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I am black, female, and Donald Trump is my friend. I’ve known him since 2003, when we taped the first season of NBC’s The Apprentice. I’ve had four seasons of TV with him: the original show, Celebrity Apprentice, and I’m the only apprentice to have had a spinoff, The Ultimate Merger. I’ve worked with him for a lot of that time, and I never observed any of the behaviors attributed to him. In my experiences with him, he has only been professional. I am aware of the perceptions. But he is open-minded: He does not judge people on their gender or race. He judges them on their ability to do the job.
We can look at his current company, The Trump Organization: He has more women executives than his competition — and they are also the highest-paid executives in his company. Look at his daughter Ivanka, who is about to take over the company. As early as the ‘80s, he has had women in roles as construction managers. That was unprecedented. Look to his past to see what he will do for women in this country. I believe he will empower women and have them shatter the glass ceiling.
As far as race, I can only talk of my own experiences as an African-American working with Donald, Ivanka, Eric, Donald Jr. and Melania on The Apprentice franchise. I’ve always felt incredibly appreciated and celebrated by the organization. You have to look at my track record with the Trumps. People show you who they are by what they do, and in my case, he’s only invested in and empowered me. He’s been very public about how he feels, that I contributed to The Apprentice franchise and how I was his favorite contestant — contrary to what people say and believe about him when it comes to African-American women. Truly, I am living the American dream because of Donald Trump. Look at my career, the wealth and exposure that I’ve had: It’s very difficult to make the argument that Donald Trump doesn’t like black people and black women.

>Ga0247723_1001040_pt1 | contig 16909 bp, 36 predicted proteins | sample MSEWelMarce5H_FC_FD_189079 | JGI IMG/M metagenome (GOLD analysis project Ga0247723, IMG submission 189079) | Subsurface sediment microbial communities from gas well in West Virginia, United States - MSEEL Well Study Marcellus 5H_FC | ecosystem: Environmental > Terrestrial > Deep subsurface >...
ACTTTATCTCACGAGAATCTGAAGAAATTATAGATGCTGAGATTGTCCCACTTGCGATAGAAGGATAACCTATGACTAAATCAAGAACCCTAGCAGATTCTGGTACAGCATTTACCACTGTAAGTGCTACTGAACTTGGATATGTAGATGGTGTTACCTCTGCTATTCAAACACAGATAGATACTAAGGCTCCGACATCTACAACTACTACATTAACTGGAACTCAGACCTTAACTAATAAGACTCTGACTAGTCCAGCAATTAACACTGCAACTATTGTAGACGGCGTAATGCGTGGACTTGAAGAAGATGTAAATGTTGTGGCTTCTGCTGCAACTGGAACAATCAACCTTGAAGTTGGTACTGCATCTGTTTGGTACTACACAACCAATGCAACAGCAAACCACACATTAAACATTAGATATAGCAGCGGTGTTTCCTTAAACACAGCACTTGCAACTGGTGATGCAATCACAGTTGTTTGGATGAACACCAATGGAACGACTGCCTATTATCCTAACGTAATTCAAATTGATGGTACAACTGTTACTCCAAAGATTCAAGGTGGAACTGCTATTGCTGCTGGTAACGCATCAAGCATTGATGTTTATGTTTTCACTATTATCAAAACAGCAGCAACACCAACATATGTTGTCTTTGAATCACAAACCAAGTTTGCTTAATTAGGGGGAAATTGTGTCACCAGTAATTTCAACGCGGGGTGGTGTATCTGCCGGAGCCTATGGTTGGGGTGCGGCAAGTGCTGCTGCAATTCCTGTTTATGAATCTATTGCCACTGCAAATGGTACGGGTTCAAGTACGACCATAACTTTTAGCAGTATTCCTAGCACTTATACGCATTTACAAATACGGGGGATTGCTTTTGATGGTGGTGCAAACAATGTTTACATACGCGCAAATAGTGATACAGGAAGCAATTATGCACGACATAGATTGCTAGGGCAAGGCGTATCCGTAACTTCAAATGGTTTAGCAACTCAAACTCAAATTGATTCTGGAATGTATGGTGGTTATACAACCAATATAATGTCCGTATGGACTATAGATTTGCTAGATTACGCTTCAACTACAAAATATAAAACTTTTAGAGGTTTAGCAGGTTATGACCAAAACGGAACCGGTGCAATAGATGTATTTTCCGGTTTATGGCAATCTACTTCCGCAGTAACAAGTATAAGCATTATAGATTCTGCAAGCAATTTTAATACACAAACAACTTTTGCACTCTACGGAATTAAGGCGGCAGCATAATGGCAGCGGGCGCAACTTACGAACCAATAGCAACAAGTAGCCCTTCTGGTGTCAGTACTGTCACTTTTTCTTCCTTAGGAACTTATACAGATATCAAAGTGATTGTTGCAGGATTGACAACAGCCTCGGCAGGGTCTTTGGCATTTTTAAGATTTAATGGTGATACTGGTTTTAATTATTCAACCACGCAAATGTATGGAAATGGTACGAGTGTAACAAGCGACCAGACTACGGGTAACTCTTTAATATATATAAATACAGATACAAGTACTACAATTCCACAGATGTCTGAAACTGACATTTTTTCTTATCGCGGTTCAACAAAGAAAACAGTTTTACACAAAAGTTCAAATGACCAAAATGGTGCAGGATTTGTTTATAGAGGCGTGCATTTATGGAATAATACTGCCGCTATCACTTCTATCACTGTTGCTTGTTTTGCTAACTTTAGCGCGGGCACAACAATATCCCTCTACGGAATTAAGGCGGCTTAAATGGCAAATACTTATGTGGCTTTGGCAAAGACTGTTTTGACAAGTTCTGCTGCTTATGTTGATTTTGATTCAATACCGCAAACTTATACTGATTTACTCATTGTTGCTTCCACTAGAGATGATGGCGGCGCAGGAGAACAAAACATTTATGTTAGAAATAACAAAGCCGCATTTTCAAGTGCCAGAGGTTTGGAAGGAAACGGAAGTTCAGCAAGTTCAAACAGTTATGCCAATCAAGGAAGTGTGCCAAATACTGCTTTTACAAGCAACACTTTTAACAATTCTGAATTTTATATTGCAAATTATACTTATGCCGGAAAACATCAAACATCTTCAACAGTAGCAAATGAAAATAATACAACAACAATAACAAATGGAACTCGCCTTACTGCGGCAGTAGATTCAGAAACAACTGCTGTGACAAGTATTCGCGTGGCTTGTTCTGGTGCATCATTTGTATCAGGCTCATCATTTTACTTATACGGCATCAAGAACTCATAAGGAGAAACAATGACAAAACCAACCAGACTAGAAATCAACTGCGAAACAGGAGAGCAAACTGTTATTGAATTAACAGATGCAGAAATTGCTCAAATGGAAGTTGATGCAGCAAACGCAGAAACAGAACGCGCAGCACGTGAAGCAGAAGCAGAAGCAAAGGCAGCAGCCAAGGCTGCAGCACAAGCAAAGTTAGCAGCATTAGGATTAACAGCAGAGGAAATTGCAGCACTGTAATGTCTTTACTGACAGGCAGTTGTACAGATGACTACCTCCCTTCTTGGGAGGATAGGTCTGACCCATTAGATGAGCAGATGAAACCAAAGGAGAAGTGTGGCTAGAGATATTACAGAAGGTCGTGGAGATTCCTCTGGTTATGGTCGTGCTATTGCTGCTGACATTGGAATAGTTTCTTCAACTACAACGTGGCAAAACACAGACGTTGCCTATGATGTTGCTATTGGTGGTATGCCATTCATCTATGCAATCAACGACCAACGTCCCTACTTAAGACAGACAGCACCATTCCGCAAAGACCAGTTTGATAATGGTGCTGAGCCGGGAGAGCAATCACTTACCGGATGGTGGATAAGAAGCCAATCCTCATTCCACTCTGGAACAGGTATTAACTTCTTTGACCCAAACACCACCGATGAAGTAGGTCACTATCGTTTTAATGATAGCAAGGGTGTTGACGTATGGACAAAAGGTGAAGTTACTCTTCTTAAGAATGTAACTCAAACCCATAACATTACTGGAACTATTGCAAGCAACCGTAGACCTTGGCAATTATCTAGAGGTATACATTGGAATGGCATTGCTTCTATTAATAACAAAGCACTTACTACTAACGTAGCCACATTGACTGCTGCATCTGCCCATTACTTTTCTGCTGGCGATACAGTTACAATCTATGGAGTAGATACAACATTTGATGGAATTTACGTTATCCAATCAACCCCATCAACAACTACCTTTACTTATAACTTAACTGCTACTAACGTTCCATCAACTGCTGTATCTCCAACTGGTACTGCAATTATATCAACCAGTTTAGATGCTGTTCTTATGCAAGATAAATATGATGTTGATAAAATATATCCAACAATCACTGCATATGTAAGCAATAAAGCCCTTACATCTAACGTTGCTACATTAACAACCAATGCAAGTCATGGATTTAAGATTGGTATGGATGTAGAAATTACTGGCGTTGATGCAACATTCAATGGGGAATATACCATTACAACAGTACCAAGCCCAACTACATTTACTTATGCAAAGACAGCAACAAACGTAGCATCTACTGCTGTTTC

One other note that is often lost: He allowed me to take my show, The Ultimate Merger, to a black entrepreneur, Cathy Hughes, on a black network, TV One. It was a dating show — with an African-American cast. That point often is lost when people are trying to paint him with an ugly brush. One of the concepts we came up with was that there had never been a black Bachelorette or Bachelor on that ABC franchise. So we created our own version.
I’m on the presidential transition team in what is called national engagement. He has given me a personal directive that with the 4,000 jobs we need to fill, he wants his administration to be the most diverse in history. And LGBT is absolutely part of diversity. He wants it to look like America. There’s only one responsibility: diversity for the transition. It’s an extension of the job I had before when I was his campaign’s director for African-American outreach. He spoke very openly at the convention about his desire that there be equality for LGBT people, for all people. These are things that have come out of his own mouth.
As for our friendship, I can give you an example of the time when my brother was murdered about five years ago. I was destroyed. Donald was very concerned and one of the first people to contact me. Then my fiance, Michael Clarke Duncan from The Green Mile, died of a heart attack. Donald gave me great support at that time. He told me how he knew what a great guy Michael was and how happy I had been with him at that time and how huge a loss it was for me. I can tell you I experienced a kindness and compassion the world has not seen — the world does not know that side of Donald Trump.
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